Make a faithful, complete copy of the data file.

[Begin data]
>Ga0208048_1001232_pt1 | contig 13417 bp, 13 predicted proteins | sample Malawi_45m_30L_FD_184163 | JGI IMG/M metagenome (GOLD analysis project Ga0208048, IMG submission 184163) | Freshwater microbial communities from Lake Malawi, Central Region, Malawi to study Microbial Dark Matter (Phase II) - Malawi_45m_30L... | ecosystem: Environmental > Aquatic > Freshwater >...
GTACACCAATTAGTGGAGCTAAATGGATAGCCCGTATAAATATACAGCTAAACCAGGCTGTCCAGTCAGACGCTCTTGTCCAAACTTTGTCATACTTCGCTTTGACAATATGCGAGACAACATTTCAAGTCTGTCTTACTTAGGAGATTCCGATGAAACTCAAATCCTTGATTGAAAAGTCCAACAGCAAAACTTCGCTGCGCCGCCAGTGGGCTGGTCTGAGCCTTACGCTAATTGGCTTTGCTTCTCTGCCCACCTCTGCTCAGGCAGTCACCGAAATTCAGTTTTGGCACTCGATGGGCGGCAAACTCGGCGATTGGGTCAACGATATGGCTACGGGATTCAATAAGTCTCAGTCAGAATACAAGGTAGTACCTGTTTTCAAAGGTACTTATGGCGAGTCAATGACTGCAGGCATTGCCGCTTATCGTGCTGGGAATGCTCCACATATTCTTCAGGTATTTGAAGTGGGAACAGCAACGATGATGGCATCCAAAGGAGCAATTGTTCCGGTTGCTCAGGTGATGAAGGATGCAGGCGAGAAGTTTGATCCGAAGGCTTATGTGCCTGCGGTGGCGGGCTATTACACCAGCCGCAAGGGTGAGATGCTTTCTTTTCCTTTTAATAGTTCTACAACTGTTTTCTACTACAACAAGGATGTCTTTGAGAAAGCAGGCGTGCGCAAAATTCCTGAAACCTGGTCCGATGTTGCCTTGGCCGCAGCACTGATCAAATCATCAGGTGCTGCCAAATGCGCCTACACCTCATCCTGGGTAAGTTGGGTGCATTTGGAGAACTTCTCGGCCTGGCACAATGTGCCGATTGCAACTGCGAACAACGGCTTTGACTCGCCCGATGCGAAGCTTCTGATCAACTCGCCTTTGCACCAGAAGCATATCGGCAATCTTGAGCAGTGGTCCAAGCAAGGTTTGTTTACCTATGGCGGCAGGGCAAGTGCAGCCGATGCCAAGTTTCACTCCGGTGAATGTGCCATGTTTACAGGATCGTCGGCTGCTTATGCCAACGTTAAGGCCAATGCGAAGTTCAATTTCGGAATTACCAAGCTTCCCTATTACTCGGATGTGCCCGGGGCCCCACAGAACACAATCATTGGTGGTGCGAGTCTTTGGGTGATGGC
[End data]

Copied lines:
>Ga0208048_1001232_pt1 | contig 13417 bp, 13 predicted proteins | sample Malawi_45m_30L_FD_184163 | JGI IMG/M metagenome (GOLD analysis project Ga0208048, IMG submission 184163) | Freshwater microbial communities from Lake Malawi, Central Region, Malawi to study Microbial Dark Matter (Phase II) - Malawi_45m_30L... | ecosystem: Environmental > Aquatic > Freshwater >...
GTACACCAATTAGTGGAGCTAAATGGATAGCCCGTATAAATATACAGCTAAACCAGGCTGTCCAGTCAGACGCTCTTGTCCAAACTTTGTCATACTTCGCTTTGACAATATGCGAGACAACATTTCAAGTCTGTCTTACTTAGGAGATTCCGATGAAACTCAAATCCTTGATTGAAAAGTCCAACAGCAAAACTTCGCTGCGCCGCCAGTGGGCTGGTCTGAGCCTTACGCTAATTGGCTTTGCTTCTCTGCCCACCTCTGCTCAGGCAGTCACCGAAATTCAGTTTTGGCACTCGATGGGCGGCAAACTCGGCGATTGGGTCAACGATATGGCTACGGGATTCAATAAGTCTCAGTCAGAATACAAGGTAGTACCTGTTTTCAAAGGTACTTATGGCGAGTCAATGACTGCAGGCATTGCCGCTTATCGTGCTGGGAATGCTCCACATATTCTTCAGGTATTTGAAGTGGGAACAGCAACGATGATGGCATCCAAAGGAGCAATTGTTCCGGTTGCTCAGGTGATGAAGGATGCAGGCGAGAAGTTTGATCCGAAGGCTTATGTGCCTGCGGTGGCGGGCTATTACACCAGCCGCAAGGGTGAGATGCTTTCTTTTCCTTTTAATAGTTCTACAACTGTTTTCTACTACAACAAGGATGTCTTTGAGAAAGCAGGCGTGCGCAAAATTCCTGAAACCTGGTCCGATGTTGCCTTGGCCGCAGCACTGATCAAATCATCAGGTGCTGCCAAATGCGCCTACACCTCATCCTGGGTAAGTTGGGTGCATTTGGAGAACTTCTCGGCCTGGCACAATGTGCCGATTGCAACTGCGAACAACGGCTTTGACTCGCCCGATGCGAAGCTTCTGATCAACTCGCCTTTGCACCAGAAGCATATCGGCAATCTTGAGCAGTGGTCCAAGCAAGGTTTGTTTACCTATGGCGGCAGGGCAAGTGCAGCCGATGCCAAGTTTCACTCCGGTGAATGTGCCATGTTTACAGGATCGTCGGCTGCTTATGCCAACGTTAAGGCCAATGCGAAGTTCAATTTCGGAATTACCAAGCTTCCCTATTACTCGGATGTGCCCGGGGCCCCACAGAACACAATCATTGGTGGTGCGAGTCTTTGGGTGATGGC